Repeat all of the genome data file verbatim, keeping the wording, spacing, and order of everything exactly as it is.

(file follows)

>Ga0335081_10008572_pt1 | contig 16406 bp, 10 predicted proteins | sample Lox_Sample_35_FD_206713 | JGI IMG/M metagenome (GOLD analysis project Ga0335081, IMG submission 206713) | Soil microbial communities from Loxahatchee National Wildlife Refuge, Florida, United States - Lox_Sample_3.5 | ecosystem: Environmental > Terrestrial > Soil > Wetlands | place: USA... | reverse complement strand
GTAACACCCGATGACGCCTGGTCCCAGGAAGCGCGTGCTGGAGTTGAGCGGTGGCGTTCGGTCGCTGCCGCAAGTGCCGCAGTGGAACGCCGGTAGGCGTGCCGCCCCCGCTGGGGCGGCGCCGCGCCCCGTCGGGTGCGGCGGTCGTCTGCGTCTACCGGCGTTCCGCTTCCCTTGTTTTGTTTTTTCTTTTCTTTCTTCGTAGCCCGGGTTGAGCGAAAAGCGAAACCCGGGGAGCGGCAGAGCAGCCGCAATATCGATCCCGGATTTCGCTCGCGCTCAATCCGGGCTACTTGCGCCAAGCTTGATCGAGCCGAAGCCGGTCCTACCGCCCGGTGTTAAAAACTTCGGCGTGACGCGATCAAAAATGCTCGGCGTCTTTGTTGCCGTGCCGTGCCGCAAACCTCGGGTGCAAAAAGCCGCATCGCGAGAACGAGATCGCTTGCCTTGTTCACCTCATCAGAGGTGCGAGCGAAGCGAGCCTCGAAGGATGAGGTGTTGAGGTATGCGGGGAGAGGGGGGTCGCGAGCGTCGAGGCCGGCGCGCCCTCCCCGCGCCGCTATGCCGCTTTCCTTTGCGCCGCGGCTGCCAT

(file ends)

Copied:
>Ga0335081_10008572_pt1 | contig 16406 bp, 10 predicted proteins | sample Lox_Sample_35_FD_206713 | JGI IMG/M metagenome (GOLD analysis project Ga0335081, IMG submission 206713) | Soil microbial communities from Loxahatchee National Wildlife Refuge, Florida, United States - Lox_Sample_3.5 | ecosystem: Environmental > Terrestrial > Soil > Wetlands | place: USA... | reverse complement strand
GTAACACCCGATGACGCCTGGTCCCAGGAAGCGCGTGCTGGAGTTGAGCGGTGGCGTTCGGTCGCTGCCGCAAGTGCCGCAGTGGAACGCCGGTAGGCGTGCCGCCCCCGCTGGGGCGGCGCCGCGCCCCGTCGGGTGCGGCGGTCGTCTGCGTCTACCGGCGTTCCGCTTCCCTTGTTTTGTTTTTTCTTTTCTTTCTTCGTAGCCCGGGTTGAGCGAAAAGCGAAACCCGGGGAGCGGCAGAGCAGCCGCAATATCGATCCCGGATTTCGCTCGCGCTCAATCCGGGCTACTTGCGCCAAGCTTGATCGAGCCGAAGCCGGTCCTACCGCCCGGTGTTAAAAACTTCGGCGTGACGCGATCAAAAATGCTCGGCGTCTTTGTTGCCGTGCCGTGCCGCAAACCTCGGGTGCAAAAAGCCGCATCGCGAGAACGAGATCGCTTGCCTTGTTCACCTCATCAGAGGTGCGAGCGAAGCGAGCCTCGAAGGATGAGGTGTTGAGGTATGCGGGGAGAGGGGGGTCGCGAGCGTCGAGGCCGGCGCGCCCTCCCCGCGCCGCTATGCCGCTTTCCTTTGCGCCGCGGCTGCCAT